New Research Applying Scientific Method Shows The Perception CO2 Causes Global Warming ‘Can Be Excluded’

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Instead of focusing on probabilistic percentages and constructed correlations between two events in efforts to determine potential causality, 4 scientists have revisited the requisite conditions for causality in applying the scientific method. They find “the common perception that increasing CO2 causes increased [temperature] can be excluded because it violates the necessary condition for this causal direction.”

Image Source: Koutsoyiannis et al., 2022 (1) and Koutsoyiannis et al., 2022 (2)

In the modern, politically-charged version of climate science there is an emphasis on (anthropogenic) attribution and theoretical confirmation from the manufacture of visually-satisfying correlations.

The scientific method, in contrast, requires repeated and vigorous attempts to falsify the hypotheses used to construct the theory in question. Modern climate science often skips this process.

Instead, there is a presupposition that the determination of causality can be achieved via the construction of a curve-fitted correlation between two variables, then imagining any alternative causal variables can be “ruled out” if and when these alternative curves don’t align as well as the preferred variables do.

For example, if the theory is that polar bears cannot survive without thick sea ice in summer, the current emphasis is on seeking confirmation that polar bear populations are declining. A declining population trend can then be neatly paired with trends in declining Arctic sea ice, suggesting a causal link. The assumption that polar bears need thick sea ice to catch seals and survive (even though they may have evolved 4-5 million years ago, or when the Arctic was 22-25°C warmer-than-today) is not subjected to falsification. It’s simply accepted as established truth that sea ice is essential to polar bear survival. And if anyone disagrees with this presuppositional truth, she is smeared as a “denialist” deluded by misinformation-peddling internet bloggers (e.g., Harvey et al., 2017).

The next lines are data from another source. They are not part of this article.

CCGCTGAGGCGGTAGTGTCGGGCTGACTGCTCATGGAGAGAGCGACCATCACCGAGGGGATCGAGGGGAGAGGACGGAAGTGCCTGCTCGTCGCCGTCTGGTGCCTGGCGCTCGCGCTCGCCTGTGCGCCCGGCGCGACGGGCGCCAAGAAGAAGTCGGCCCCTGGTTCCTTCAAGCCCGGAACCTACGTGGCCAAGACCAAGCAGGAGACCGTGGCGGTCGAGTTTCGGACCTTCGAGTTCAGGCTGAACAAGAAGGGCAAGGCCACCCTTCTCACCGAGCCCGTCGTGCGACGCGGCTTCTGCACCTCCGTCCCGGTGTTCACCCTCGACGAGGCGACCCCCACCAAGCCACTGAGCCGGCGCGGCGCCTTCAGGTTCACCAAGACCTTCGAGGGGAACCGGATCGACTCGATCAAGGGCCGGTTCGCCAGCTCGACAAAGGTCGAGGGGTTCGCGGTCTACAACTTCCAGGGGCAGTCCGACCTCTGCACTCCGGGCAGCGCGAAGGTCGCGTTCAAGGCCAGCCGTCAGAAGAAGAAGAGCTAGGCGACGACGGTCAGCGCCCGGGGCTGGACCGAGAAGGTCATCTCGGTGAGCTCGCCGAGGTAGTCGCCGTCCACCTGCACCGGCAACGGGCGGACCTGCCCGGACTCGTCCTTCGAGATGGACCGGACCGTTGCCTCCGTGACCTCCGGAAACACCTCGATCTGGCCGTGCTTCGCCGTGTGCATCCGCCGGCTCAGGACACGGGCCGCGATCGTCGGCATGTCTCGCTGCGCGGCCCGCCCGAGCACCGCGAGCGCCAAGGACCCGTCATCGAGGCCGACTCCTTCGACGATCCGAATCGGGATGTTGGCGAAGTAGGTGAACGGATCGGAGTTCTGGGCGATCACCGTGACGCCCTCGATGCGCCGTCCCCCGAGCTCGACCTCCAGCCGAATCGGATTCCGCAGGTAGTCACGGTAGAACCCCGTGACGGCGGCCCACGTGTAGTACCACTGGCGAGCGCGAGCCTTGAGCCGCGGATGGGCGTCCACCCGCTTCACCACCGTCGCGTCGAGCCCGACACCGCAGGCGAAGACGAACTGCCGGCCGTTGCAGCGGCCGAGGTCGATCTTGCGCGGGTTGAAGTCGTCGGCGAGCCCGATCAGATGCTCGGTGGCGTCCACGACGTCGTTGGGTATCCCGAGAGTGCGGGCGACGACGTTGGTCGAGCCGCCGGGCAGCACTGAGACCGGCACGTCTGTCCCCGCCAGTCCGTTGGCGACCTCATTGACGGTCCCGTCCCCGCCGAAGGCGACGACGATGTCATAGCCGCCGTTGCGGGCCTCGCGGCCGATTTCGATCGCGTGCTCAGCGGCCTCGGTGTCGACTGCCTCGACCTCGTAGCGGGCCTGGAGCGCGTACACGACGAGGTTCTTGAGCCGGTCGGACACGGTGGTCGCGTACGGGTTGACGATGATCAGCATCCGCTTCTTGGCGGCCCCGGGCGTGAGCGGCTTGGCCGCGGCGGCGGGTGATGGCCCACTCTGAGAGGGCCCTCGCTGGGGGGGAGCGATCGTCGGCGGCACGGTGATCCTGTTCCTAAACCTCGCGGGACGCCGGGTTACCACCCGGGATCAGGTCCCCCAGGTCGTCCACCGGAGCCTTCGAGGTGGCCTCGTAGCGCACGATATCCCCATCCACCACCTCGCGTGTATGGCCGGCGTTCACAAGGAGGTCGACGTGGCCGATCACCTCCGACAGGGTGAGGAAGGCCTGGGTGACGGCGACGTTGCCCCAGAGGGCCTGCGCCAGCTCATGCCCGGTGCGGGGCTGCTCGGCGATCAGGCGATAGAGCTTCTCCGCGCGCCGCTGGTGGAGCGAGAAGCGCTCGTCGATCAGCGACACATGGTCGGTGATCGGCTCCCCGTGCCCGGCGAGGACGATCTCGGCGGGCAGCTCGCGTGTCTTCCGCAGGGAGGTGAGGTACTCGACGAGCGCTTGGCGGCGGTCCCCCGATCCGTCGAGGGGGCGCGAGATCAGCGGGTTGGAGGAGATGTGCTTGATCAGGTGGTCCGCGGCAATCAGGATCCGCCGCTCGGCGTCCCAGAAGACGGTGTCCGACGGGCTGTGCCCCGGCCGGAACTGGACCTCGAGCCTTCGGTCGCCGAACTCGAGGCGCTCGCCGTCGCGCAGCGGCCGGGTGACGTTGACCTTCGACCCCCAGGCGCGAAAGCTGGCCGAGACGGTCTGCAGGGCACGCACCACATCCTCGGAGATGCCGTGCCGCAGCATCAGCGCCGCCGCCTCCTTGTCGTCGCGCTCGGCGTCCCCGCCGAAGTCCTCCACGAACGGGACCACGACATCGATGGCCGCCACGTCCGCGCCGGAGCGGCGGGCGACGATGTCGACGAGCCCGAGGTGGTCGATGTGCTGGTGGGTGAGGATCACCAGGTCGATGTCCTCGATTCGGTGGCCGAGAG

The Real Scientific Method: Observing Stochastic Processes

Two companion papers (Koutsoyiannis et al., 2022 (1) and Koutsoyiannis et al., 2022 (2)) have just been published by scientists from Greece, the UK, and Poland in The Royal Society journal.

The first paper describes the flaws with claiming one can establish a causal link by associating trend shape fitment between two events. The authors assert the scientific method requires focusing on the stochastic processes or operational conditions necessary for causation. This allows an observational analysis to falsify assumed causalities that violate essential causal conditions.

For example, it is well known physics that causes cannot lag effects. If the paleoclimate temperatures began cooling 5,000 years before CO2 concentrations began falling, the decline in the CO2 could not be said to have caused the cooling due to the causality sequencing violation.

Chicken or Egg Causality? CO2 vs. Temperature

Over the years, there have been many papers published on the question of whether the CO2 concentration drives the modern temperature changes or the temperature changes drive the CO2 change.

Wang et al. (2013) indicate that only 10% of the variance in global CO2 growth rates can be explained by fossil fuel emissions. Instead, there is a “strong and persistent coupling ( ≈ 0.50) between interannual variations of the CO2 growth rate and tropical land-surface temperature during 1959-2011.”

Image Source: Wang et al., 2013

Jones and Cox (2005) compare the “clear similarity” between the CO2 growth rate anomalies and their correspondence to El Niño events (warming) and the negative growth rate anomalies corresponding to La Niña events (cooling). They assert that it is “unlikely that these anomalies can be explained by an abrupt increase in anthropogenic emissions, as the anomalies are much larger than the annual increases in fossil fuel emissions.”

Image Source: Jones and Cox, 2005

Just how much growth is there in the year-to-year rate of fossil fuel emissions? As Wang et al. note, often it is only about 0.1 to 0.3 GtC/yr. Sometimes even less. (For example, in the chart below, there was no year-to-year change, and, in fact, a decline, in the annual fossil fuel emissions growth rates from 1980 to 1984.)

Dr. Jarl Ahlbeck (2009) assessed these growth rate anomalies were so “clearly insignificant” they could not explain the increase in the atmospheric CO2 composition. Thus, anthropogenic emissions were omitted from the correlation coefficient equation. In contrast, the temperature “is the dominating variable, and the efficient for the temperature is strongly significant” in explaining the CO2 growth rate anomalies from 1980 to 2008.

Image Source: Ahlbeck, 2009